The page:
Goodenough, a Nobel Prize laureate whose invention of lithium-ion batteries made smartphones feasible, passes away

Today, we all rely heavily on our cellphones, and many of us may find it difficult to envision life without the priceless rectangles that store all of our vital information. But did you know who made it feasible for these smartphones? The lithium-ion battery that powers modern electronics like smartphones, laptops, tablets, etc. as well as electric and hybrid cars was invented by John B. Goodenough, the 2019 Nobel Prize laureate.Goodenough passed away on Sunday at an assisted living community in Austin, Texas, according to a New York Times story. He was 100.

Dr. Goodenough made a significant advancement in the field of batteries in 1980 while working at the University of Oxford by creating a cathode made of lithium-cobalt oxide. He had enhanced the battery’s design created by Dr. Whittingham, a British chemist employed by Exxon. Due to Dr. Goodenough’s discovery, lithium-ion batteries now have better energy capacities and greater safety, and they are the preferred power source for many different applications.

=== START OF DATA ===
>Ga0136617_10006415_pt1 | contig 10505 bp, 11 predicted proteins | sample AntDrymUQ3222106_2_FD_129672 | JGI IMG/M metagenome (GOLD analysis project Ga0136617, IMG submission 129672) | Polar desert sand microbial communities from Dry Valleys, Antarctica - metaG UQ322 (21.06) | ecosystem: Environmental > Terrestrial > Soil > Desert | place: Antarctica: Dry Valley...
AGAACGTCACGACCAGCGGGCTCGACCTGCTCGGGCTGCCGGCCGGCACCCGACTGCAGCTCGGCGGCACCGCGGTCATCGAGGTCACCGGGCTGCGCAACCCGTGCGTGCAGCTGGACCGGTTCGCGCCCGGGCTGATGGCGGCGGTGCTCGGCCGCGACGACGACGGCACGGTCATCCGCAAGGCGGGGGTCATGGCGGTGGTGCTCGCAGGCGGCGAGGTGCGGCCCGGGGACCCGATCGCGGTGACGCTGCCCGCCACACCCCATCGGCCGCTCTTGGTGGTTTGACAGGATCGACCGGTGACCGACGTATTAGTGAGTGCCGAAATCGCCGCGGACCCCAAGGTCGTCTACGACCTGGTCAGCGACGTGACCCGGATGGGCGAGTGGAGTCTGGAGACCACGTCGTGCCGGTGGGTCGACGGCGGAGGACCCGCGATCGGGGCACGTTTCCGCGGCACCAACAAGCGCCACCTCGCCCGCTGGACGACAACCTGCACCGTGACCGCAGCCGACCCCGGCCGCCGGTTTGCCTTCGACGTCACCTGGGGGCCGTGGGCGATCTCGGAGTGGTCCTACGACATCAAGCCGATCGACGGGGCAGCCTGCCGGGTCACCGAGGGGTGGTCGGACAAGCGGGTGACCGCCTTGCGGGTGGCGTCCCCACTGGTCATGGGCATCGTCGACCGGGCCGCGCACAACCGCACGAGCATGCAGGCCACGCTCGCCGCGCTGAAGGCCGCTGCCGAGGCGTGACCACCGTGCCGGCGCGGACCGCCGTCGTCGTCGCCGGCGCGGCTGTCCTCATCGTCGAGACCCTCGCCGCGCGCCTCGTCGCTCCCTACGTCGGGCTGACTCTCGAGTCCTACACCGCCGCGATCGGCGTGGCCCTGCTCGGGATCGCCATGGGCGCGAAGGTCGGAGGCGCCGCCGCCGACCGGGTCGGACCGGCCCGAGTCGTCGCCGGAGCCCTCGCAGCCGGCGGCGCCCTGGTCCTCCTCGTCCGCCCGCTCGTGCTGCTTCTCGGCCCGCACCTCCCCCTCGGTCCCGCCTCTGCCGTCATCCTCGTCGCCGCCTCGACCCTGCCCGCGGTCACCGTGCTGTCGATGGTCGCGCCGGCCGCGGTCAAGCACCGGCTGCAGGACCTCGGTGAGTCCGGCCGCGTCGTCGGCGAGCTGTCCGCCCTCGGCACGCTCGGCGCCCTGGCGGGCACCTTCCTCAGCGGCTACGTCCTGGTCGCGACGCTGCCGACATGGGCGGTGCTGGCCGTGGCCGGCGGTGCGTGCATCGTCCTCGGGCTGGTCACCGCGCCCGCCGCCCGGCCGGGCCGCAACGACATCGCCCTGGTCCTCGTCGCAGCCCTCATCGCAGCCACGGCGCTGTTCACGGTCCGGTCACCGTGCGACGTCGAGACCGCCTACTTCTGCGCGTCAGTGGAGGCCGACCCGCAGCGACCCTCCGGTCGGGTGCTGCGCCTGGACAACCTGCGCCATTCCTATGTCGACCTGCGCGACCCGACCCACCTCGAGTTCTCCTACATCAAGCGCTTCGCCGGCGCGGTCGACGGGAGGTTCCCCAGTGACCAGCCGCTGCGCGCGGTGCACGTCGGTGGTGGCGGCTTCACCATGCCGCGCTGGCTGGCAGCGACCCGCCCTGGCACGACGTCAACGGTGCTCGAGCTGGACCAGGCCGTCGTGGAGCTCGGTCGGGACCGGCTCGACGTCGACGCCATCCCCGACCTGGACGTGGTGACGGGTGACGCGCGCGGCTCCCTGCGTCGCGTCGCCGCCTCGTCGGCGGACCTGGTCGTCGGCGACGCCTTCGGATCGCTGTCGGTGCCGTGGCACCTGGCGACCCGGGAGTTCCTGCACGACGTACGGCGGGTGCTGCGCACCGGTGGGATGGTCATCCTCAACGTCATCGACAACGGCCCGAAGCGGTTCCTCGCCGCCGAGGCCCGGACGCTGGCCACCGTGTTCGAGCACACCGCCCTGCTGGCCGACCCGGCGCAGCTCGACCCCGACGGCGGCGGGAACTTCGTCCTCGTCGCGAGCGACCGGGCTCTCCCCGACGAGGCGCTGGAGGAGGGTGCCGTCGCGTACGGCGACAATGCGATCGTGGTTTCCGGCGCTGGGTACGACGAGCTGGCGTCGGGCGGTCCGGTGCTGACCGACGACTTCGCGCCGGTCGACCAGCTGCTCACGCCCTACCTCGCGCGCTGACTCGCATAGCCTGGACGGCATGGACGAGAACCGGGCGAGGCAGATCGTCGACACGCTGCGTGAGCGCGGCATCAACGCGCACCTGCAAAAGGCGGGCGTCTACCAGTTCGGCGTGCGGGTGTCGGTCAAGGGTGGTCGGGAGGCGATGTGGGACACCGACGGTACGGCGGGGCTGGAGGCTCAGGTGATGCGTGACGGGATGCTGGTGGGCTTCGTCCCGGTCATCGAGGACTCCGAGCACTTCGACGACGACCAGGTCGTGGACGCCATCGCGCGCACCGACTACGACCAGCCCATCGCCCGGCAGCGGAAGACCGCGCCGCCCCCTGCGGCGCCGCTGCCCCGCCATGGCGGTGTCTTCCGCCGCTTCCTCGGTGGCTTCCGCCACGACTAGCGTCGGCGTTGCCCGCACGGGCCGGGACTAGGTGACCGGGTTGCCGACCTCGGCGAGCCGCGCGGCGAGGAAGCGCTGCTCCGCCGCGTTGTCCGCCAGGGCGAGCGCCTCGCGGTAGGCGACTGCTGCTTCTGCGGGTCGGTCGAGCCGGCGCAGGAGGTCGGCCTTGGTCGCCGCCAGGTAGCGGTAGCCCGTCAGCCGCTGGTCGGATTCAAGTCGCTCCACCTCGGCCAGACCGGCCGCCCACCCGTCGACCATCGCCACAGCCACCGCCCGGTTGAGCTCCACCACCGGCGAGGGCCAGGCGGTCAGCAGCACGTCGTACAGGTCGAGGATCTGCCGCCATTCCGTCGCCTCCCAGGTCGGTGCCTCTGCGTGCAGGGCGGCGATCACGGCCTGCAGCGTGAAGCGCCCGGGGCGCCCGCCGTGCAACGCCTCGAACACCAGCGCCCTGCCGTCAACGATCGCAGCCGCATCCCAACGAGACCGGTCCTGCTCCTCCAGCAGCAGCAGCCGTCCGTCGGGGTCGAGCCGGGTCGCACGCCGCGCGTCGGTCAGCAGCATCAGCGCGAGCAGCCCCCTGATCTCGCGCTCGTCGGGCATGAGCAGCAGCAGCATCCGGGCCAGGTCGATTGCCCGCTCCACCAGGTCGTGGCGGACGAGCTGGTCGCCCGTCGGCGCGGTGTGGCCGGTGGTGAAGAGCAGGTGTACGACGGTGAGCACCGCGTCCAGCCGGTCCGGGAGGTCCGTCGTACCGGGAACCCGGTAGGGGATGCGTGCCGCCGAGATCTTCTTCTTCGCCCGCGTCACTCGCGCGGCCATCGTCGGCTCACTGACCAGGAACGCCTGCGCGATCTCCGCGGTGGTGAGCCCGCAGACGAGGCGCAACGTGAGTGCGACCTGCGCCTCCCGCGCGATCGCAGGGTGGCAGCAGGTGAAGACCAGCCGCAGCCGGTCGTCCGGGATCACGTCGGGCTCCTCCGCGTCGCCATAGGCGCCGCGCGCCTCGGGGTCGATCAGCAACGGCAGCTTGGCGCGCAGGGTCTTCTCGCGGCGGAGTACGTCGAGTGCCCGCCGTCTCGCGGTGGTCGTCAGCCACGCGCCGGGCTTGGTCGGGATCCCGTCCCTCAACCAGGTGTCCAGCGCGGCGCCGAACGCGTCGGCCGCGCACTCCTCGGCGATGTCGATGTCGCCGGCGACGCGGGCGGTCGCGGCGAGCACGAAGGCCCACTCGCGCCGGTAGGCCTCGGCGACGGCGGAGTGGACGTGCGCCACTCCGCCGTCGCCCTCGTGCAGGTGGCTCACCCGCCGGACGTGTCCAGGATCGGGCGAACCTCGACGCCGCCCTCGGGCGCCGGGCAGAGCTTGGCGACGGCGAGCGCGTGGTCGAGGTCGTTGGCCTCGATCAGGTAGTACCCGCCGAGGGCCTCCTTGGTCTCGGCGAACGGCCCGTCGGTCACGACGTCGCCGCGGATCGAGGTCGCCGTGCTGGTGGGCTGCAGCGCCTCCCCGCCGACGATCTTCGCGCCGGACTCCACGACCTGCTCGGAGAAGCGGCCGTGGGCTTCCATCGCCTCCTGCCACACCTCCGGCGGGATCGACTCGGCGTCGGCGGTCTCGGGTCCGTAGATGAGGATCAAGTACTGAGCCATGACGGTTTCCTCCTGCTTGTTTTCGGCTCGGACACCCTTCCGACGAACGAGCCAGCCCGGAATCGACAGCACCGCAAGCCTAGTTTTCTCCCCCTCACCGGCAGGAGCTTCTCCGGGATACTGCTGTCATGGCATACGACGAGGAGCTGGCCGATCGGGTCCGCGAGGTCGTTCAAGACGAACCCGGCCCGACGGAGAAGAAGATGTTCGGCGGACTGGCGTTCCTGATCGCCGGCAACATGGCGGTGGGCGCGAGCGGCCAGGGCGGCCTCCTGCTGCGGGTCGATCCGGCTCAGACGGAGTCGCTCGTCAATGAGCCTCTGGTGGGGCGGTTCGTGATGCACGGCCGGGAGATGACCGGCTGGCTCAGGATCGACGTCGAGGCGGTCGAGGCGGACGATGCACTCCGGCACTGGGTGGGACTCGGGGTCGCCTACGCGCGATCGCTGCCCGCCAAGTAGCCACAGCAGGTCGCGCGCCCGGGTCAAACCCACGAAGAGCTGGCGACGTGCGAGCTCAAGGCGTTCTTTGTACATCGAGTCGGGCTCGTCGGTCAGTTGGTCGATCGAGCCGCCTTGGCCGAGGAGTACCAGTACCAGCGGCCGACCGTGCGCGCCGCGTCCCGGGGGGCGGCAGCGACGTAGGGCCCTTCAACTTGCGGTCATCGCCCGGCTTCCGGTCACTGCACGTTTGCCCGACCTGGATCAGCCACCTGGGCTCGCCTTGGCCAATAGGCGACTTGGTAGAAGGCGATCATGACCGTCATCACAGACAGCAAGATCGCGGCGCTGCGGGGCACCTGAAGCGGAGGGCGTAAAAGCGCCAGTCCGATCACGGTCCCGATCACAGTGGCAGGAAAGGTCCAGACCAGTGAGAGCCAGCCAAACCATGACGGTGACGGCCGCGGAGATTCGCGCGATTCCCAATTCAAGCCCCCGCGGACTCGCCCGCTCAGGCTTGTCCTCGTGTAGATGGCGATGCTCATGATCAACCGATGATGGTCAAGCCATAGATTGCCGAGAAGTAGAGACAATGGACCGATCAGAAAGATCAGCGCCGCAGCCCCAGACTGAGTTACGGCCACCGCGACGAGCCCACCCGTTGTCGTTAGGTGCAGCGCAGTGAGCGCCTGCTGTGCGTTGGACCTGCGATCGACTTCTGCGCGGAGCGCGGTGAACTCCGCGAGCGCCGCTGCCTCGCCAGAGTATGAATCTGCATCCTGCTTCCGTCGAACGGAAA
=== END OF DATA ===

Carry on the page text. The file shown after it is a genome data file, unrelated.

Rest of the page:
Despite the fact that Dr. Goodenough’s invention revolutionized the way we utilize technology, the NYT investigation claims that he never received a royalty for his work and gave away most of his rights. Oxford declined to patent the battery at first because it was of little interest. Dr. Goodenough eventually had to transfer the rights to a British organization engaged in atomic energy development.

But not everyone was unaware of the battery’s potential. Lithium-ion batteries have great promise, and scientists in Japan and Switzerland have been working to improve them. They found that the battery’s anode was considerably enhanced by stacking lithium with graphitic carbon, further enhancing the battery’s efficiency and security. The first safe rechargeable lithium-ion battery was created by Sony in 1991 by combining Dr. Goodenough’s cathode and a carbon anode, according to the NYT report.

At the age of 97, Dr. Goodenough won the coveted prize alongside two other scientists who made substantial contributions to the development of battery technology, becoming the oldest Nobel Prize winner in history.

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